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Elgar: Violin Concerto - Interlude from The Crown of India - Polonia

Elgar: Violin Concerto - Interlude from The Crown of India - Polonia

16 Nov 2010
4.5 out of 5 stars 14 customer reviews

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Product details

  • Original Release Date: 16 Nov. 2010
  • Release Date: 1 Nov. 2010
  • Label: Chandos
  • Copyright: ℗© 2010 Chandos
  • Total Length: 1:14:49
  • Genres:
  • ASIN: B0048WWEX2
  • Average Customer Review: 4.5 out of 5 stars 14 customer reviews
  • Amazon Bestsellers Rank: 61,053 in Albums (See Top 100 in Albums)
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Customer Reviews

4.5 out of 5 stars
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Format: Audio CD
Fans of Tasmin Little--especially those of us on the other side of "the pond" who cannot easily attend her concerts--must have been overjoyed to see she had recorded the Elgar violin concerto. My copy went straight from the mailbox to the player. I think a prior reviewer, Mr. Voogd, has the essence of the matter completely right. This is an undemonstrative performance that in its quiet way adds up to something gigantic. The piece encompasses a paradox reminiscent of those grand canvasses which are also intimate and personal. Tasmin Little, it seems, has a personality that uniquely fits Elgar's conception. She has a large, capacious technique and also a fine understanding of the composer's heart. Rather than subsume her own personality or use it for the sake of display, she matches it to the composer's expressiveness. The result, perhaps, is a recording that will make Tasmin Little synonymous with Elgar's concerto in something of the way that Elisabeth Schwarzkopf is identified with Richard Strauss's Marschallin. Comparisons are not always helpful, but I suspect that the best recordings of this concerto might be the first of the electrics--Albert Sammons with Henry Wood, in the late 'twenties--and this one.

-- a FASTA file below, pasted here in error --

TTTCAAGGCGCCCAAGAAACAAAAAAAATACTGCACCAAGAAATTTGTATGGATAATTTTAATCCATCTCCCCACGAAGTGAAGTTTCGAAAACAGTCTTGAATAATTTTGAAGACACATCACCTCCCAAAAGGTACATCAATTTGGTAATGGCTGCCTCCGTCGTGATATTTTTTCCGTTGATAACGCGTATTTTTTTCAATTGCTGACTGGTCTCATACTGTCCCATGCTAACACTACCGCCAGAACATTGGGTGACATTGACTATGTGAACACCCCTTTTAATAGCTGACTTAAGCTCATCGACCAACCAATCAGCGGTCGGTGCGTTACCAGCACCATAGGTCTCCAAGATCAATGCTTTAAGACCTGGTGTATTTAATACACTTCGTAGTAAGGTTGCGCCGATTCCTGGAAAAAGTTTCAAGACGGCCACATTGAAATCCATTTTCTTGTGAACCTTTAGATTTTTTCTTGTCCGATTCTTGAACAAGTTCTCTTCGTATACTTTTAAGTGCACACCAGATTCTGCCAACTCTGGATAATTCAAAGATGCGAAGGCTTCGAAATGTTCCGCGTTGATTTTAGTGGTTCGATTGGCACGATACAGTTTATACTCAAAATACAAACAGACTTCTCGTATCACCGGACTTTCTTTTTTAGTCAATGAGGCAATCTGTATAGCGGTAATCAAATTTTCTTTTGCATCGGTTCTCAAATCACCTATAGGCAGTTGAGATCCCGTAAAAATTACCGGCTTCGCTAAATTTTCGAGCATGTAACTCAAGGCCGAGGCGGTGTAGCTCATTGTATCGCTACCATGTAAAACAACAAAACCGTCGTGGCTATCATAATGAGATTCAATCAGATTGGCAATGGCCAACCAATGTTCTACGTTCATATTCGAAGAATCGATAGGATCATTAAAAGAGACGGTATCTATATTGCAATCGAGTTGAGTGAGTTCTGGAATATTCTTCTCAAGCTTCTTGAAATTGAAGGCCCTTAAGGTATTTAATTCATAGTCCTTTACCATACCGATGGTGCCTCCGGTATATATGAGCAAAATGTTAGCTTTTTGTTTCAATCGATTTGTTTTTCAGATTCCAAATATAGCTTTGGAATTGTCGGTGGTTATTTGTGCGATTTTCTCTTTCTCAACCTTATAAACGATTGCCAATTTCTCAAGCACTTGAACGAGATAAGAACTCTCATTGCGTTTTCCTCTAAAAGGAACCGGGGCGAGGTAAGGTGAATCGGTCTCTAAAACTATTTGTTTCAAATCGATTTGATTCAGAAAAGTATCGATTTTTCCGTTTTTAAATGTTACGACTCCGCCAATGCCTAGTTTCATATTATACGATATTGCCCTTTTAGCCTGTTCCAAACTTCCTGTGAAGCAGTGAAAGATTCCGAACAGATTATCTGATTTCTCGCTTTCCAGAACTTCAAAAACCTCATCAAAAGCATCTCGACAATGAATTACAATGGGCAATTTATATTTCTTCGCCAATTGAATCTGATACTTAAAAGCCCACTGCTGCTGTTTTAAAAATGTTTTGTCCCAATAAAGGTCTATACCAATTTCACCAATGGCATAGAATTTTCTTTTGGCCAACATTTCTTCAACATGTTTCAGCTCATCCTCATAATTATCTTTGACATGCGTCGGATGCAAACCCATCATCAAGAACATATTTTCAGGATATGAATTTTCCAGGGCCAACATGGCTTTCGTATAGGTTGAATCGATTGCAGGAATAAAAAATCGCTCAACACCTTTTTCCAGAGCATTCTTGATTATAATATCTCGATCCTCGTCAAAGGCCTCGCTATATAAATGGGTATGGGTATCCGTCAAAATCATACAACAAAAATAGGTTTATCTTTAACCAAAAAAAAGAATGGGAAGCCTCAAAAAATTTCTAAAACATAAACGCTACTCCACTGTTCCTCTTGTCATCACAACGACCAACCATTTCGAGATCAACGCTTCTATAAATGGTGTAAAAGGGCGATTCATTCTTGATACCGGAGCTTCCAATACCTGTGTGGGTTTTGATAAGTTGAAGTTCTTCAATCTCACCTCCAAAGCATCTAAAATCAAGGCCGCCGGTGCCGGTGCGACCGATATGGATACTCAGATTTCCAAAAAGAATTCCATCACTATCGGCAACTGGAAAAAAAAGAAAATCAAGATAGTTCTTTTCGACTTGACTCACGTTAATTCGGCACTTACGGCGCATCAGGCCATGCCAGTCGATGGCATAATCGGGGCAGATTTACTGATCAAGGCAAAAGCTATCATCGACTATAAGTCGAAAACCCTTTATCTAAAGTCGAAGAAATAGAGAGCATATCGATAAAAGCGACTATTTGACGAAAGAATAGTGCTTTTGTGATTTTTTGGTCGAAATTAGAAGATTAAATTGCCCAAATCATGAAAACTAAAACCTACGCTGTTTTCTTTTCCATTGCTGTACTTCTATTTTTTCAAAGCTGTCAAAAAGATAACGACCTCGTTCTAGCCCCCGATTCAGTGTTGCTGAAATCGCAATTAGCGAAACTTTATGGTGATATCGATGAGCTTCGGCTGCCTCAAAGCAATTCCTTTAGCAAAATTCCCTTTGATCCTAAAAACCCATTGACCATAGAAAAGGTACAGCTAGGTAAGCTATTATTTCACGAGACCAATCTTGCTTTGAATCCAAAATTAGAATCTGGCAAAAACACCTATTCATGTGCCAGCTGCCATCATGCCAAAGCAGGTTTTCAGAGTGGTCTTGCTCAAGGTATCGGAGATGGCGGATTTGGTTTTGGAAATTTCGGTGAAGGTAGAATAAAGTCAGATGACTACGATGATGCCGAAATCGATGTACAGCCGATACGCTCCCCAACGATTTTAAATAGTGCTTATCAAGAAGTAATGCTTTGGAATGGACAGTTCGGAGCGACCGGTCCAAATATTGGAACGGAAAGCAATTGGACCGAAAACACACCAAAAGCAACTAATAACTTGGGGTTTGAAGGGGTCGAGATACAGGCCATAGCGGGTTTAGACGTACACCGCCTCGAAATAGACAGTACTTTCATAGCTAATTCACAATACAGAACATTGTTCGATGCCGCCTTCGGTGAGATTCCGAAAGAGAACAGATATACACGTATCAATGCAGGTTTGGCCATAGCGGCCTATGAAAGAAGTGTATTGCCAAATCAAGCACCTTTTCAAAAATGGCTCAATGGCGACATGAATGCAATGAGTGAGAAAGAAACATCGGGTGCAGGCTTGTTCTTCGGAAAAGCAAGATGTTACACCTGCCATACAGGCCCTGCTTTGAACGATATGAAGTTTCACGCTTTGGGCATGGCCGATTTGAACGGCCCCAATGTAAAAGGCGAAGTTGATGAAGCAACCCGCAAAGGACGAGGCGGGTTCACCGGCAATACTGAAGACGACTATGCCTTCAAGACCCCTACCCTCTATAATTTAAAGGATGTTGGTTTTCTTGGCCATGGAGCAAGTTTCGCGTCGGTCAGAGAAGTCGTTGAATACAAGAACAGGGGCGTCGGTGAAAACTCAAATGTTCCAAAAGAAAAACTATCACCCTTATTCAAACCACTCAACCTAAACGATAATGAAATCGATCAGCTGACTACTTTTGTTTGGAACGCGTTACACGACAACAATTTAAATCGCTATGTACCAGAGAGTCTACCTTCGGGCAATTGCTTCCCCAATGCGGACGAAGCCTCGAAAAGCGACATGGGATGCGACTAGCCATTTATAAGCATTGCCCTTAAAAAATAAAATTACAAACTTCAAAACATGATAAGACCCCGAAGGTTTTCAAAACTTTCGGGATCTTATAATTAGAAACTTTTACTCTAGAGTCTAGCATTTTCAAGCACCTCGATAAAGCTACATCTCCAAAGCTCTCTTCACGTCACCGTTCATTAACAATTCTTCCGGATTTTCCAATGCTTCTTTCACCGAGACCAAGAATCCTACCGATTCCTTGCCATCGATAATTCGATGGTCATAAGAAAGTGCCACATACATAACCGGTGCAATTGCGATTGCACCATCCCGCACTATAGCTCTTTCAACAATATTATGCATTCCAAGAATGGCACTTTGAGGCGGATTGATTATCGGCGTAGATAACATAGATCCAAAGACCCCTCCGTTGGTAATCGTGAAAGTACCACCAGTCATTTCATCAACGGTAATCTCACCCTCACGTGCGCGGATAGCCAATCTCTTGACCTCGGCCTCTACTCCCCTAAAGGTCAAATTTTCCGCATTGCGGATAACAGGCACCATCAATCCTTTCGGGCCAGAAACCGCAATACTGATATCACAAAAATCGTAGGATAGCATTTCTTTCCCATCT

A fascinating pendant to the complete recording is a reconstruction of the accompanied cadenza, in the final movement, that Elgar created for an acoustic recording of the concerto in 1916. The present performance by Ms. Little and orchestra serves to show --in case anyone ever doubted it-- that the cadenza is the heart and soul of the concerto. I only wish that the producers of this CD had added a separate band in the full concerto recording to let one listen from the start of the cadenza.
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By I. Giles HALL OF FAMETOP 10 REVIEWER on 11 Dec. 2012
Format: Audio CD Verified Purchase
This recording, made by Chandos in 2010, presents Elgar's fine concerto in a typically clear and full ranging sound. The violin balance is excellent although at first the violin seems just a little distant or lacking in sheer weight. This balance is actually far more realistic than the 'jumbo' violins we are distressingly treated to by many other companies. It also faithfully reproduces Tasmin Little's finely honed tonal palette which stands in clear contrast to some of the more muscular approaches. Those who have become enamoured of the Menuhin tonal characteristics may initially find this to be a little on the thin side. However that would be an unfortunate and mistaken reaction and one's ear quickly adjusts.